Community Engagement

emmanuel donnaDonna Emmanuel, University of North Texas
Chair, Committee on Community Engagement

 

The Community Engagement Committee developed three critical areas to focus on over the next two years: (1) A re-invigoration of the concept of community engagement as existing on a spectrum; (2) the development of a handbook for community engagement; and (3) from a philosophical perspective, exploring the reasons why we should want to engage and why it is beneficial.

As part of the focus on the spectrum of engagement, the Committee developed a webinar series, Community Engagement 101: What’s the point? This series intended to encourage dialogue and conversation regarding perspectives on the why, what, who, and how of community engagement concerning music programs in higher education among members of The College Music Society. The webinars are archived online in Symposium. Descriptions of the individual webinars follow:

 

Why Should we WANT to Engage?
Donna Emmanuel (University of North Texas)

Within CMS, there are multiple opportunities for a variety of musical interactions, including engagement activities at national and regional conferences, seed grants for one-time projects, or projects over time. For each of these venues, there might be many differing motivations for developing engagement activities. What reasons are important for YOU to participate in community engagement? Is it to contribute to the well-being of people in differing contexts? To develop social capital? To nurture cultural competence? To sustain our art forms? To add a line item to our vitas? To focus on populations we feel are in musical need? Are all of these (and multiple others) valid? SHOULD they be? And where does the JOY of making music together fit in all this?

 

What exactly IS engagement?
Jack Ricchiuto (Cleveland, Ohio)

How might operational definitions help guide us in the creation of engagement interactions? How do we define “community?” How do we define “engagement?” What about “outreach?” How do we view ourselves? Are WE part of the community, or are we “other?” How might the COMMUNITY define US? Are definitions even important? Isn’t this something we just DO? Where does the perceived power fall depending on how we perceive one another, how we define our roles? This dialogue is about how we might traditionally define and view our interactions and if we should challenge those views.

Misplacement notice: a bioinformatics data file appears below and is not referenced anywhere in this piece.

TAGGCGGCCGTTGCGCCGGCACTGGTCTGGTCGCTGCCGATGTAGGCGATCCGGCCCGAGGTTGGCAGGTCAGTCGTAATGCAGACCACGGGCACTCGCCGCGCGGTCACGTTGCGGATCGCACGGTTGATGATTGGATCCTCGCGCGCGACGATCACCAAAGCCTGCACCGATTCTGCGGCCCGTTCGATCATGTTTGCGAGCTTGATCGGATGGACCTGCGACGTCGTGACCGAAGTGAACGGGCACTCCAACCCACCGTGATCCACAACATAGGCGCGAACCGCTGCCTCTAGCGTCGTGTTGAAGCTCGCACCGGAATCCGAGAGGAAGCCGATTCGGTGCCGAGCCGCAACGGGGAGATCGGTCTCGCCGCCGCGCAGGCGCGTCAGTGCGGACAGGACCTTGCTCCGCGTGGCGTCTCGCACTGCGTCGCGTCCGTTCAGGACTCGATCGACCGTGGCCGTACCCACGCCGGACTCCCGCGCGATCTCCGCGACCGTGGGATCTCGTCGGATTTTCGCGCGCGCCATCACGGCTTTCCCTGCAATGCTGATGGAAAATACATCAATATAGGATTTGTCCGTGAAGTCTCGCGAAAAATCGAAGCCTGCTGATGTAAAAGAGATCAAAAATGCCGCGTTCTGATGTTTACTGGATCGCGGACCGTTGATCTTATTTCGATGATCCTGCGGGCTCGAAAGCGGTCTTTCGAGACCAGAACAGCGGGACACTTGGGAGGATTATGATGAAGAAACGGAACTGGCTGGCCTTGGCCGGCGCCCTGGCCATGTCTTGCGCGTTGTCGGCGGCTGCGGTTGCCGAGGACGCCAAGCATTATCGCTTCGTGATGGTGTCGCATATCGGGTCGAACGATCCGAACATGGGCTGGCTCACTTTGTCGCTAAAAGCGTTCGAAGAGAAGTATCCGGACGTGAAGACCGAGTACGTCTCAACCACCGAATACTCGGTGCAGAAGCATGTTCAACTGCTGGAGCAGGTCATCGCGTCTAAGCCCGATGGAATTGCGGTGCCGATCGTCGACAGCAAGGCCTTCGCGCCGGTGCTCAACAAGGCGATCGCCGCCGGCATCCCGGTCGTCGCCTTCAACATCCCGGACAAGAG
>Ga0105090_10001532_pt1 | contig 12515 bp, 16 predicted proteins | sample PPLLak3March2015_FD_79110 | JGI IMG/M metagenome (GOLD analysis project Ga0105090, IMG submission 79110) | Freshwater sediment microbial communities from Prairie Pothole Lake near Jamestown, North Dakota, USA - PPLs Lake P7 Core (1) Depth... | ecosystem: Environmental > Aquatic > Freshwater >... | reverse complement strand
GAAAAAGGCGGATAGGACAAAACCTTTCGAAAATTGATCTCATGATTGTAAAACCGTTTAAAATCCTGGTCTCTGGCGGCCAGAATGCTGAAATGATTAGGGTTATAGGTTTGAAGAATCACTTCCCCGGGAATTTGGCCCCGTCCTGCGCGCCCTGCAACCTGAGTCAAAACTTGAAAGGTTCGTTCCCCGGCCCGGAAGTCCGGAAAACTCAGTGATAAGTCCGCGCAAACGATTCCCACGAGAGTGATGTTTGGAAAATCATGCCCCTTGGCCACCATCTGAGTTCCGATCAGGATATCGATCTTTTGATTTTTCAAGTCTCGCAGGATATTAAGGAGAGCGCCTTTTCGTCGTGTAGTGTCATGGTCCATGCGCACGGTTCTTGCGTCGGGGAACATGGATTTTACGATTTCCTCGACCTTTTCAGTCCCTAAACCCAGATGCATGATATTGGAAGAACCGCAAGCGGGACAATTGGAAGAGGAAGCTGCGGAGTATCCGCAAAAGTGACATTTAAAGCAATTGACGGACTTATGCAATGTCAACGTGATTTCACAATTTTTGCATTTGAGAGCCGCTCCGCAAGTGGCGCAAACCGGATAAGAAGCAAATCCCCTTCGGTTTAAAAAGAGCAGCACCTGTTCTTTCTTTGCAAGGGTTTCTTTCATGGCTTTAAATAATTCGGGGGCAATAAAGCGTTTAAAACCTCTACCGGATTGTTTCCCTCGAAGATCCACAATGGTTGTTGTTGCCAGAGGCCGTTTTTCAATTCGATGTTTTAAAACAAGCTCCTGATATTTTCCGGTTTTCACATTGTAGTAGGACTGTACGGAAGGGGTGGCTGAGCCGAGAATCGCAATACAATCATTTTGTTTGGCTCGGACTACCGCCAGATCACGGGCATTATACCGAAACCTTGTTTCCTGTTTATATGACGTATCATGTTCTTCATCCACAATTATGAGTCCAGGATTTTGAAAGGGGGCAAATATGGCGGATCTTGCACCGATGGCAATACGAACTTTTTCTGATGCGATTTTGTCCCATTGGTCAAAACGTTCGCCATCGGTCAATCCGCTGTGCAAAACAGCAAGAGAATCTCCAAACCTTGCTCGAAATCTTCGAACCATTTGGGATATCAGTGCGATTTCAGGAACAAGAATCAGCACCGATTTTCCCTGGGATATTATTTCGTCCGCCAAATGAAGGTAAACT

What is the difference between ‘engagement’ and ‘outreach?’ Aren’t they the same?
Keitha Hamann (University of Minnesota)

This session revisits the idea of community interaction as existing on a spectrum, with engagement and outreach falling in different places. We will explore examples of a variety of interactions, where they fall on the spectrum, and why we place them in particular places. Are there types of interaction we already do very well? Are there types we are NOT doing? If so, should we? Why?

 

Non-musicians (or 5th graders, or senior citizens or whomever) terrify me!
Susan Helfter (University of Southern California)

How can you best communicate with others to make your interactions as effective and meaningful as they can possibly be? What role does non-verbal communication play in your music interactions? What about proxemics, personal space, gesture, facial expressions? Should cultural competence be considered in your interactions with others who are different, in any way, from you? How important is it that your participants ARE different from you? This session will include basic tips on being an effective communicator, and how to nurture a sense of comfort between you and your participants.